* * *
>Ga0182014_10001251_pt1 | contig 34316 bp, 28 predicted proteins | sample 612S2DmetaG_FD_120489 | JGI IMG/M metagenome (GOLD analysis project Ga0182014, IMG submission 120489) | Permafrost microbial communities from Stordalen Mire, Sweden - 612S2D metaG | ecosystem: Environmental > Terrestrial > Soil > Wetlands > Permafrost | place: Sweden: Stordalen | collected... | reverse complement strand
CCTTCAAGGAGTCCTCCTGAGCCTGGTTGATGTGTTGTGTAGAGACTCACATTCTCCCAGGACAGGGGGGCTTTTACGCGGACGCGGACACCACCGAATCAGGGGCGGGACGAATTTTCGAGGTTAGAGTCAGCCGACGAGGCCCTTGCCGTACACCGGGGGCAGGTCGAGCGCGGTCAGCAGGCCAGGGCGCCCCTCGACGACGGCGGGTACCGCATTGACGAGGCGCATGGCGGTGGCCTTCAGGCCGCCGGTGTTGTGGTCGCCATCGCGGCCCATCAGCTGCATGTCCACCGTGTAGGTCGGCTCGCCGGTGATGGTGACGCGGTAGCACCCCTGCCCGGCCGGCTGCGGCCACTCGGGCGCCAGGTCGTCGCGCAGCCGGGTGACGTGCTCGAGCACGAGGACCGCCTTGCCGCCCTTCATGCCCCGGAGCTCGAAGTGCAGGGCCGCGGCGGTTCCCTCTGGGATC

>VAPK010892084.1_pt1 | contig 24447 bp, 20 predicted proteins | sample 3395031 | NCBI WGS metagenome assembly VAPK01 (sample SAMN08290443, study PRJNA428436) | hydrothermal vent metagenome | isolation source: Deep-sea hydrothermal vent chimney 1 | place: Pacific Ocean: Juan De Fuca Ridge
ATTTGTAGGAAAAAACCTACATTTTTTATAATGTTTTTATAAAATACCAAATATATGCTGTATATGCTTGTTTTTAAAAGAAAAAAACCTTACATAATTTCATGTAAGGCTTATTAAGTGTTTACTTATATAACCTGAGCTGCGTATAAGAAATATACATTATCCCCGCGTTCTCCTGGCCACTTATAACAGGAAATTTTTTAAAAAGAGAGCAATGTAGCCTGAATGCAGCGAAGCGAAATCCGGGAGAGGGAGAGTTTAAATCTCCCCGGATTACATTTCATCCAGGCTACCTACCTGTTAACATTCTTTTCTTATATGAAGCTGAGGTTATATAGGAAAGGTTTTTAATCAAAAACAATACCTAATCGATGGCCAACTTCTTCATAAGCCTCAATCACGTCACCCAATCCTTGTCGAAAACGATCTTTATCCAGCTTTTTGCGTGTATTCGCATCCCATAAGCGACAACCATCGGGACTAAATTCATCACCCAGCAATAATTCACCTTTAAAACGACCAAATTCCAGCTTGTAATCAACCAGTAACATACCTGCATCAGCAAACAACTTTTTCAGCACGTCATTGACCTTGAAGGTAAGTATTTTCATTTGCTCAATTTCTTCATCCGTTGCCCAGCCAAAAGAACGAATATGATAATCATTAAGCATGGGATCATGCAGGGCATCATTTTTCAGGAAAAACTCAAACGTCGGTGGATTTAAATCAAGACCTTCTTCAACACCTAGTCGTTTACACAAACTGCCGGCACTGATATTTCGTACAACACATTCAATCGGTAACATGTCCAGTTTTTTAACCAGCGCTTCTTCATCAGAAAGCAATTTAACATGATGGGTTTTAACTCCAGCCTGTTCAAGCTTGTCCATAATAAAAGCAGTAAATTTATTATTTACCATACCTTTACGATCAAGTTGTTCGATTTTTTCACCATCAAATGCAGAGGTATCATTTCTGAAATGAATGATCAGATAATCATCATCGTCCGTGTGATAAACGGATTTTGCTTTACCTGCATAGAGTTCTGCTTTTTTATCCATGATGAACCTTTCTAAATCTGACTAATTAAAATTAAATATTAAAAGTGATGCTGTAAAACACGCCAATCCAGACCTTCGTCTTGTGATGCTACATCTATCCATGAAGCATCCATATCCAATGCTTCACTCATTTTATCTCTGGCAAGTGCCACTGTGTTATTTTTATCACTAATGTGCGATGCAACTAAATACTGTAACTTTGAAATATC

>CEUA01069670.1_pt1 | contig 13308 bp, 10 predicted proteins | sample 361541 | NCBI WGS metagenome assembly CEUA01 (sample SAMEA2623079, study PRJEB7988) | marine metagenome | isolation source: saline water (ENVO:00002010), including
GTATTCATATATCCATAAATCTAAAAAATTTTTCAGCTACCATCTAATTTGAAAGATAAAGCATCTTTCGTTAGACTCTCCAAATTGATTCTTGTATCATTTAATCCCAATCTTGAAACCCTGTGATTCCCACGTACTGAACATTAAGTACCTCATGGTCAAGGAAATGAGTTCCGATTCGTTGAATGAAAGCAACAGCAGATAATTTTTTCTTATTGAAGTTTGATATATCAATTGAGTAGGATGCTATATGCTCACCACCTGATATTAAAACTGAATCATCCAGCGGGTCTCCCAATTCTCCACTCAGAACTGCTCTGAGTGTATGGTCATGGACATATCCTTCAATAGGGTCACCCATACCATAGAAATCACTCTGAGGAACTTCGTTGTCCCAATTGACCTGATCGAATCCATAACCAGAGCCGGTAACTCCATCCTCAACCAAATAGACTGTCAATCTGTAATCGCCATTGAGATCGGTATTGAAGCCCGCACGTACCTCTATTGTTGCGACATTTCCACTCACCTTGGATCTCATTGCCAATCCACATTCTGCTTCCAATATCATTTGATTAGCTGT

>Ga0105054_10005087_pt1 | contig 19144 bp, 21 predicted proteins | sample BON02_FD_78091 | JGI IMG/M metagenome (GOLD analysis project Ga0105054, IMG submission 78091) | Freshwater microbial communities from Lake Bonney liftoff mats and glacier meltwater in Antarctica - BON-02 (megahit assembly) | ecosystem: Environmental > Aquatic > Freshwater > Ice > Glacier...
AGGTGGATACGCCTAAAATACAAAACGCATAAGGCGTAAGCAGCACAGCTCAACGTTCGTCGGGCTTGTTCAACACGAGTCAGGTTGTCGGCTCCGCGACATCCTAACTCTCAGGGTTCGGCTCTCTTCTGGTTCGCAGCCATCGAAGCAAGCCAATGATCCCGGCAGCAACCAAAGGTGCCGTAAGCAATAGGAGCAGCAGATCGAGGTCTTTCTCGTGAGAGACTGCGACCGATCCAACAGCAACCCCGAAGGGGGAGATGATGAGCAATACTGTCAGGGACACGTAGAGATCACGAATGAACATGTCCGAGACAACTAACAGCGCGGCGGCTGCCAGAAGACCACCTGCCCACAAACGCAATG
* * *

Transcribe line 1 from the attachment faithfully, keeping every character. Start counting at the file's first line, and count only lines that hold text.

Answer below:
>Ga0182014_10001251_pt1 | contig 34316 bp, 28 predicted proteins | sample 612S2DmetaG_FD_120489 | JGI IMG/M metagenome (GOLD analysis project Ga0182014, IMG submission 120489) | Permafrost microbial communities from Stordalen Mire, Sweden - 612S2D metaG | ecosystem: Environmental > Terrestrial > Soil > Wetlands > Permafrost | place: Sweden: Stordalen | collected... | reverse complement strand